"While the overall burden of proof rests with the complainant, panels have recognized that this could result in the often impossible task of proving a negative, requiring information that is often primarily within the knowledge of the respondent. Therefore a complainant is required to make out a prima facie case that the respondent lacks rights or legitimate interests. Once such prima facie case is made, the burden of production shifts to the respondent to come forward with appropriate allegations or evidence demonstrating rights or legitimate interests in the domain name. If the respondent fails to come forward with such appropriate allegations or evidence, a complainant is generally deemed to have satisfied paragraph 4(a)(ii) of the UDRP […] If the respondent does come forward with some allegations or evidence of relevant rights or legitimate interest, the panel then weighs all the evidence, with the burden of proof always remaining on the complainant."

Here, the Complainant has not licensed or otherwise authorised the Respondent to use its trade mark.

As to paragraph 4(c)(i) of the Policy, the Panel has concluded below that the Respondent set out to impersonate the Complainant in order to create a likelihood of confusion. Such use of the disputed domain name could not be said to be bona fide. In the oft-quoted case of Madonna Ciccone, p/k/a Madonna v. Dan Parisi and "Madonna.com", WIPO Case No. D2000-0847, the panel stated that:

"… use which intentionally trades on the fame of another can not constitute a 'bona fide' offering of goods or services. To conclude otherwise would mean that a Respondent could rely on intentional infringement to demonstrate a legitimate interest, an interpretation that is obviously contrary to the intent of the Policy."

Nor is there any evidence that paragraphs 4(c)(ii) or (iii) of the Policy apply in the circumstances of this case.

The Panel finds that the Complainant has established a prima facie case of lack of rights or legitimate interests and there is no rebuttal by the Respondent.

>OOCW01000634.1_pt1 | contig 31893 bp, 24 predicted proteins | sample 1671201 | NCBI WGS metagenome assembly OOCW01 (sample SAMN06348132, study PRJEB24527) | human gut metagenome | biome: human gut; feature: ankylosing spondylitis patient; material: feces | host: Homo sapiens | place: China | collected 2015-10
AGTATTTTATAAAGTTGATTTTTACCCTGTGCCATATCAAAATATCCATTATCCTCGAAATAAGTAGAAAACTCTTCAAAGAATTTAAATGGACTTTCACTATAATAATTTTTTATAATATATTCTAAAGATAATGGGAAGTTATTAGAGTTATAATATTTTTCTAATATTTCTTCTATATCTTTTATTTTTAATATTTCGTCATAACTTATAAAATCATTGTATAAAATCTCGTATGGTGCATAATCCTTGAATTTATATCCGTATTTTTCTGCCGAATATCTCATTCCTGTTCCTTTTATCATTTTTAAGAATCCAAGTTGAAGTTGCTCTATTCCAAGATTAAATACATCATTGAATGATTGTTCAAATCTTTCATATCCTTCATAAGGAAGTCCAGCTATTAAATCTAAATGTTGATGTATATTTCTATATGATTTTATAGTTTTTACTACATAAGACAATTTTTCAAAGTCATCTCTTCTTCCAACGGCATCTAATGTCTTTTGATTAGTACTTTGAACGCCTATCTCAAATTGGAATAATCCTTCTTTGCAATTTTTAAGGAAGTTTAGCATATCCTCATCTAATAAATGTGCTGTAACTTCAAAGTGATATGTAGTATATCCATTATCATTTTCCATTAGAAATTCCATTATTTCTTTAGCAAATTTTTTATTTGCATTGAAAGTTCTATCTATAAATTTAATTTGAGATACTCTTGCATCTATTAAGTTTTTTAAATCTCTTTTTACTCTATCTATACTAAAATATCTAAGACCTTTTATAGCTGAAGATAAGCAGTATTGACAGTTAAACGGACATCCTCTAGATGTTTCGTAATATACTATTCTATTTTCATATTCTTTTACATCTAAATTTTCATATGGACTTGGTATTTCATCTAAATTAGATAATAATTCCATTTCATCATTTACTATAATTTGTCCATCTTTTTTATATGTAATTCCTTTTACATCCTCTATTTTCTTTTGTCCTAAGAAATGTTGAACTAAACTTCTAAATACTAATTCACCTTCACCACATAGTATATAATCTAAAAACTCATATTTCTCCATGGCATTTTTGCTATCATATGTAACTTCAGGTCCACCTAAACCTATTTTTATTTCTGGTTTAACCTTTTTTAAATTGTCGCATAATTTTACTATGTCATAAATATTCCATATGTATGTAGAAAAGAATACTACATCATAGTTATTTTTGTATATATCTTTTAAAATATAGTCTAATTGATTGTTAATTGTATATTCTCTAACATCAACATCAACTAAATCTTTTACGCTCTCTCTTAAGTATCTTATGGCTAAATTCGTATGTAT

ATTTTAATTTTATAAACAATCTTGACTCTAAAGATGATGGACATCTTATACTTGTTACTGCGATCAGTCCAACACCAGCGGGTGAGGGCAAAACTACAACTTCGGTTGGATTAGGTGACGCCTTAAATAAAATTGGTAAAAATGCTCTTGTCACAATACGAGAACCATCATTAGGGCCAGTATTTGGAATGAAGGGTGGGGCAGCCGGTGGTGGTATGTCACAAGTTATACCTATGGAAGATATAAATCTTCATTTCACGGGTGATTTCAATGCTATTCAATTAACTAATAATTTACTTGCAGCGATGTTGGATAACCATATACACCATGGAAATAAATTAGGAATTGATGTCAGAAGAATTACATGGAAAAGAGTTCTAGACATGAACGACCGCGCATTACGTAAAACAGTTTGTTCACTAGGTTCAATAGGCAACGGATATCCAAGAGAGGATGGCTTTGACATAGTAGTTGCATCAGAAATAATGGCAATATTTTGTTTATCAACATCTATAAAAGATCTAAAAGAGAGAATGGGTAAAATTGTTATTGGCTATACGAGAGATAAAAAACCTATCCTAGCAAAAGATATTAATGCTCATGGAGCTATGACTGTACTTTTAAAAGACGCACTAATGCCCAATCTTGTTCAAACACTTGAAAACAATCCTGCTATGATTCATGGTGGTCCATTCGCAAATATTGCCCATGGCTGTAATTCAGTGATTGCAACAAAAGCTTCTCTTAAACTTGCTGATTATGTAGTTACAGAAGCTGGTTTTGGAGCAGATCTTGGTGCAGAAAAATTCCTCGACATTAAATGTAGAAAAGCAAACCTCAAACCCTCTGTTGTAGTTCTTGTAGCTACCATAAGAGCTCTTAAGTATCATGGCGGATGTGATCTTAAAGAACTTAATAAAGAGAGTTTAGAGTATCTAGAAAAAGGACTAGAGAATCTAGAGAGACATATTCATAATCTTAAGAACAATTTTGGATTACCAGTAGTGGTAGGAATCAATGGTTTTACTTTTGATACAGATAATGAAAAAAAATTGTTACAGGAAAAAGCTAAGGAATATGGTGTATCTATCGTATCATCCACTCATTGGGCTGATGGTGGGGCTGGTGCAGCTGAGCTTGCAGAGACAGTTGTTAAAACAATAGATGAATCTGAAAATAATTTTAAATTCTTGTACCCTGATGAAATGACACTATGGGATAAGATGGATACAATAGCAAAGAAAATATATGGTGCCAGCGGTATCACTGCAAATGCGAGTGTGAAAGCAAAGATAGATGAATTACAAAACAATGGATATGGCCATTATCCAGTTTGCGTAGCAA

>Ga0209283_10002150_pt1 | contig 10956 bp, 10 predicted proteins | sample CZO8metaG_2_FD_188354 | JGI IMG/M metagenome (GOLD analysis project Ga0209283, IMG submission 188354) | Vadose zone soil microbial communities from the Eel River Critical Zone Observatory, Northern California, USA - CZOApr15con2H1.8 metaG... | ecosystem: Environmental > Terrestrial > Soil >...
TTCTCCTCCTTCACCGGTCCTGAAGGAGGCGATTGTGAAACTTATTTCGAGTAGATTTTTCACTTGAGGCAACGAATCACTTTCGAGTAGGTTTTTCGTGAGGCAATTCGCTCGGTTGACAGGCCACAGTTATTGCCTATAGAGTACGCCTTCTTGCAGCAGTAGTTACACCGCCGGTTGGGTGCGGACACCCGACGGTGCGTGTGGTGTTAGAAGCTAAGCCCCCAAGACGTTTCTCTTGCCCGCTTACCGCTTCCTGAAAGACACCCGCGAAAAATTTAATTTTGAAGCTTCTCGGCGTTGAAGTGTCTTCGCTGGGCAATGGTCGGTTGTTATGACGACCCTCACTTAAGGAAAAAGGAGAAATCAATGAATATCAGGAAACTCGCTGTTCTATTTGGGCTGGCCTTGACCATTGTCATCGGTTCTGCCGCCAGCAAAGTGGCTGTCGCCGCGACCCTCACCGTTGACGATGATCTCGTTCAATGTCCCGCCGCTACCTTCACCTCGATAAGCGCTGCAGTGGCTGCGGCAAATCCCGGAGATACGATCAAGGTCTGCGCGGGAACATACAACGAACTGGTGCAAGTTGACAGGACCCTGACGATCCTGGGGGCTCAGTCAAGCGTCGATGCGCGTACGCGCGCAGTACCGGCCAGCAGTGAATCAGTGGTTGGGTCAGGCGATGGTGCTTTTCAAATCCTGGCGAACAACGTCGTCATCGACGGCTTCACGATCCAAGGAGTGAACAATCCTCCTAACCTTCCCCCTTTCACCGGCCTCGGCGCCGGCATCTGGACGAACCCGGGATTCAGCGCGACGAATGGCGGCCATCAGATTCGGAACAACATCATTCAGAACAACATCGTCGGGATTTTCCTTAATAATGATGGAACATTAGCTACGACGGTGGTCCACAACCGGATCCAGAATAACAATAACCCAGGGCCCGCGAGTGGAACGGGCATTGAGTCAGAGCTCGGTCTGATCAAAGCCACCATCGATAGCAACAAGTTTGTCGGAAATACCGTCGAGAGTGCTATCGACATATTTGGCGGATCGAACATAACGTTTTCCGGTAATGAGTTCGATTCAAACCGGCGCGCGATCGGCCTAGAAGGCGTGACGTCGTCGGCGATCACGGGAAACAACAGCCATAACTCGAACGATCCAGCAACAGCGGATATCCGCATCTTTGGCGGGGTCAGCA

The Panel concludes that the Respondent has no rights or legitimate interests in the disputed domain names and that the Complainant has therefore established the second element of paragraph 4(a) of the Policy.

C. Registered and Used in Bad Faith

In the Panel's view, it is obvious that the Respondent registered the disputed domain names with the Complainant's distinctive trade mark in mind.

Not only was the Complainant's business long-established by the dates of registration of the disputed domain names, the Respondent thereafter used the disputed domain names to offer exactly the same goods as the Complainant via the websites at the disputed domain names which set out to impersonate the Complainant by prominent use of the Complainant's name and logo. The websites also linked to the Complainant's competitors.

By using the disputed domain names in this manner, the Respondent has intentionally attempted to attract Internet users to its websites for commercial gain by creating a likelihood of confusion with the Complainant's trade mark in accordance with paragraph 4(b)(iv) of the Policy.

The Panel therefore finds that the Complainant has established the third element of paragraph 4(a) of the Policy.

7. Decision

For the foregoing reasons, in accordance with paragraphs 4(i) of the Policy and 15 of the Rules, the Panel orders that the disputed domain names, <yuasa-aku.com>, <yuasaaku.com>, <yuasabatteries.net>, <yuasabattery.org>, <yuasa-tr.com>, be transferred to the Complainant.

Adam Taylor
Sole Panelist
Date: March 17, 2016